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I have two hard disks with the same sizes - represented as /dev/sda and /dev/sdb. I am trying to copy /dev/sda on /dev/sdb. /dev/sda has one ext3 partition. /dev/sda and /dev/sdb have the same partition layout. What I do is use the following command:

dd if=/dev/sda of=/dev/sdb

When I mount the file system on /dev/sdb I see that not all of the changes are reflected on the device. In other words the disks are not the same. So it fails. And I don't seem to figure out why. Can this corrupt the partition table on /dev/sdb. Is this the proper way to clone a disk?

Well, I don't unmount the file system on /dev/sda before I start cloning it. But I am absolutely sure that nobody is writing on it while the cloning is executing.

  • Actually, what you can be sure of is tht someone is wirting on /dev/sda, not viceversa. Linux has a zillion services logging all sorts of real-time info which are not under your control, and which you should leave well nigh alone. The proper way to clone the disk is the one you are using, but with both disks unmounted. Your current operation is also dangerous for /dev/sda. You ought to read this Arch Linux Wiki page, wiki.archlinux.org/index.php/Disk_cloning#Create_disk_image, where it says: Make sure no partitions are mounted from the source hard drive. – MariusMatutiae Nov 6 '15 at 7:21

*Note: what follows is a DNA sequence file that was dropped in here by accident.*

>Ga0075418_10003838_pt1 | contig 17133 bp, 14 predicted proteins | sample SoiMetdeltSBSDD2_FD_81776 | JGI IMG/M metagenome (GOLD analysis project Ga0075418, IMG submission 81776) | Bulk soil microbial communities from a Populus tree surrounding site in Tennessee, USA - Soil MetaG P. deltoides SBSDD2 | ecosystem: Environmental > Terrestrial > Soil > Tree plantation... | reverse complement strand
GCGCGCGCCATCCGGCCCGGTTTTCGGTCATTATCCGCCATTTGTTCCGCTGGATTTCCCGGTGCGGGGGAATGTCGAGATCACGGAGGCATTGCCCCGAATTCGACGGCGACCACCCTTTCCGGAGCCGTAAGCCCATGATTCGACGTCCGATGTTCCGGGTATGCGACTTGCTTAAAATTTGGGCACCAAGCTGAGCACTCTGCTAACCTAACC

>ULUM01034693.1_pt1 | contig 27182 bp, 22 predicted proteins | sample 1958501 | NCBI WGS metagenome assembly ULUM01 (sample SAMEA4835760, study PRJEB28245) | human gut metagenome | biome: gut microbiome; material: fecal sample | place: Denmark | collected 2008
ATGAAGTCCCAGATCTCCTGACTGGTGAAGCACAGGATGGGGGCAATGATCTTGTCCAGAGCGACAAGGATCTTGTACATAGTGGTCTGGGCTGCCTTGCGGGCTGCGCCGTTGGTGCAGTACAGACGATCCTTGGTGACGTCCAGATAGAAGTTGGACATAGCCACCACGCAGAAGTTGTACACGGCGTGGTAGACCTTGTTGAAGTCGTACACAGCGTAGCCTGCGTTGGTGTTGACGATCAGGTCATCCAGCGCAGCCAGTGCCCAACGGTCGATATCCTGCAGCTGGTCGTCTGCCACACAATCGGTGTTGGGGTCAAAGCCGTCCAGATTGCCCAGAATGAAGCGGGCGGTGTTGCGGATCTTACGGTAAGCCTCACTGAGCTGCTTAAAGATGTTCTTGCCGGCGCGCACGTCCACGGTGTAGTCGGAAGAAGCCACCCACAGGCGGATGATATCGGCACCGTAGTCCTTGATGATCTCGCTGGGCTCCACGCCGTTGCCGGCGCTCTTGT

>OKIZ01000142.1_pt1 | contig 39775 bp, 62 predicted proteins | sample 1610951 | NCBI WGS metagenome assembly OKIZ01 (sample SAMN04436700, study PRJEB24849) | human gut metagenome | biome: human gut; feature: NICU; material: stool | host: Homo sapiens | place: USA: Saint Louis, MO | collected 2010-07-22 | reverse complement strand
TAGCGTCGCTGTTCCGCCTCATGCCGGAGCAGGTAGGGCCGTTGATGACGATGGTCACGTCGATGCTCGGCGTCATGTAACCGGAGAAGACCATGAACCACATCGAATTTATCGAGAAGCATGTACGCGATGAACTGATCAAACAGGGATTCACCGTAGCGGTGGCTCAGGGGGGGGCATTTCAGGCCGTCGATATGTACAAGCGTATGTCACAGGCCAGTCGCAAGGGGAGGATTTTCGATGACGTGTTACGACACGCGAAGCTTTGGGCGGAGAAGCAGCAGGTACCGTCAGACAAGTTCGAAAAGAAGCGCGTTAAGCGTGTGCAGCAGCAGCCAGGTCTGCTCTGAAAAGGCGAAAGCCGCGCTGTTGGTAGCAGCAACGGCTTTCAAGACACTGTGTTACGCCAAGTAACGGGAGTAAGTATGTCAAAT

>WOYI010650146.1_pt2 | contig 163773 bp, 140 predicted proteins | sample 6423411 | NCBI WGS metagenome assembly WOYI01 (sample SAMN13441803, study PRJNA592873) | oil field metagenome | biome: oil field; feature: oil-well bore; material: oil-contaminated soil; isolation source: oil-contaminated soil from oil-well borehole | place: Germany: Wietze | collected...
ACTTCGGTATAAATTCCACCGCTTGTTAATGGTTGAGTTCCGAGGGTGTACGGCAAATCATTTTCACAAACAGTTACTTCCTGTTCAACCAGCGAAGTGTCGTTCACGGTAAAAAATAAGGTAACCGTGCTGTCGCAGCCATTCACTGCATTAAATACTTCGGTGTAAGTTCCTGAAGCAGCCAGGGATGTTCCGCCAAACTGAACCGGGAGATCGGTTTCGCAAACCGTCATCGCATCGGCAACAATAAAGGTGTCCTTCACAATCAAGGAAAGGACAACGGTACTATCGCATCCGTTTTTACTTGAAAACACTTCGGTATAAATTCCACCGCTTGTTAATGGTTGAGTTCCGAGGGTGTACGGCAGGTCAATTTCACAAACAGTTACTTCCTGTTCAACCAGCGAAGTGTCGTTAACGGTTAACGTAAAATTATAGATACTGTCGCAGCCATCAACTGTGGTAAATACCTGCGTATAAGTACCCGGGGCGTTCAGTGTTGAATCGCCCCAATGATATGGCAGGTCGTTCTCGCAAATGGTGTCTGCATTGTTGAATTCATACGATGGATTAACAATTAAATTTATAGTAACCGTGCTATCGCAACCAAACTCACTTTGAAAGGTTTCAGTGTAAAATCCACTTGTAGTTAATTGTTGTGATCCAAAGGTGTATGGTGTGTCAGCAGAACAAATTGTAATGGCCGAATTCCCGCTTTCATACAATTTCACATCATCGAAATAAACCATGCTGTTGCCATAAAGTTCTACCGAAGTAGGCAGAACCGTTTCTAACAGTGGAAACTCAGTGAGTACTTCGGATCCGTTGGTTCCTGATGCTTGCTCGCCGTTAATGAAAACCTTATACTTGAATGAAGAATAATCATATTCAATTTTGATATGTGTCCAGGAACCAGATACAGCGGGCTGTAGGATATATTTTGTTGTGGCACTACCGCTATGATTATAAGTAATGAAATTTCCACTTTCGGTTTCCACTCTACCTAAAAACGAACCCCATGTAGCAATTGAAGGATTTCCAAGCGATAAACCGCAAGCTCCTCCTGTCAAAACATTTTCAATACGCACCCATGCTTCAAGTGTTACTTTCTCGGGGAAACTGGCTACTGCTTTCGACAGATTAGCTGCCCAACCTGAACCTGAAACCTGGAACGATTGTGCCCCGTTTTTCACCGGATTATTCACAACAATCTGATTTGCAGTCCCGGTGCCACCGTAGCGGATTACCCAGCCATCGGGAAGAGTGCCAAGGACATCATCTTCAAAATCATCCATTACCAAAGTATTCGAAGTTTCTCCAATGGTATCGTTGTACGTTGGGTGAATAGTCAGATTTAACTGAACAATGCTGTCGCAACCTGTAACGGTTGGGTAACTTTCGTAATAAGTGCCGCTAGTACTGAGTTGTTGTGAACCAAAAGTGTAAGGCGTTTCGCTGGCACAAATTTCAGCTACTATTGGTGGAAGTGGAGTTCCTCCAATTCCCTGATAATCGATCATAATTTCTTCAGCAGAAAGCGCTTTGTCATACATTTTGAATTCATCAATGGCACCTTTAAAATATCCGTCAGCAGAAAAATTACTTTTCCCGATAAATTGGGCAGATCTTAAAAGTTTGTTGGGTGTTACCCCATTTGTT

• @MariusMatutiae why it is dangerous to /dev/sda? – ilkhd Nov 6 '15 at 9:47
  • Because inode info may change after dd has copied the indoe, leaving the info in inode obsolete, parts of a file unaccounted for, and so on. – MariusMatutiae Nov 6 '15 at 10:10
  • @MariusMatutiae dd does not lock the file while reading, or I am wrong? – ilkhd Nov 6 '15 at 19:08
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In order to clone a disk, you absolutely should unmount all partitions. All modern desktop OS' have many services running in the background that write to the OS partition, and may also periodically write to other mounted partitions (even those on other disks) for whatever reason. The writes may be small and few, but any writes -- especially those involving filesystem metadata -- will wreck havoc with your cloning.

Typically one clones entire drives by booting a Linux Live CD/DVD/USB Key (pick any distribution you like, I prefer Mint for this kind of thing). This way your hard drives can remain unmounted.

The command you've got there will work fine, but as it stands, if a sector can't be read for any reason, dd will stop. You may want that behavior, or you may want it to continue... up to you. Arch has excellent documentation on disk cloning and they recommend something like this:

# dd if=/dev/sdX of=/dev/sdY bs=512 conv=noerror,sync

But read the documentation, especially around adjusting bs to higher values, as that can have a significant impact on cloning speed. If you want dd to stop if it encounters an error, remove the conv=noerror,sync part.

  • misha256 thank you for your answer. By the way I have also used fsfreeze -f /directory_name to freeze the filesystem while the cloning is ongoing but it also fails. – nikozavar Nov 6 '15 at 8:05
  • @nikozavar No worries. Hmm, fsfreeze looks interesting, must look into that. Somehow I don't think fsfreeze can (or was designed to) work on the root partition of a running OS, but I could be wrong. – misha256 Nov 6 '15 at 8:13

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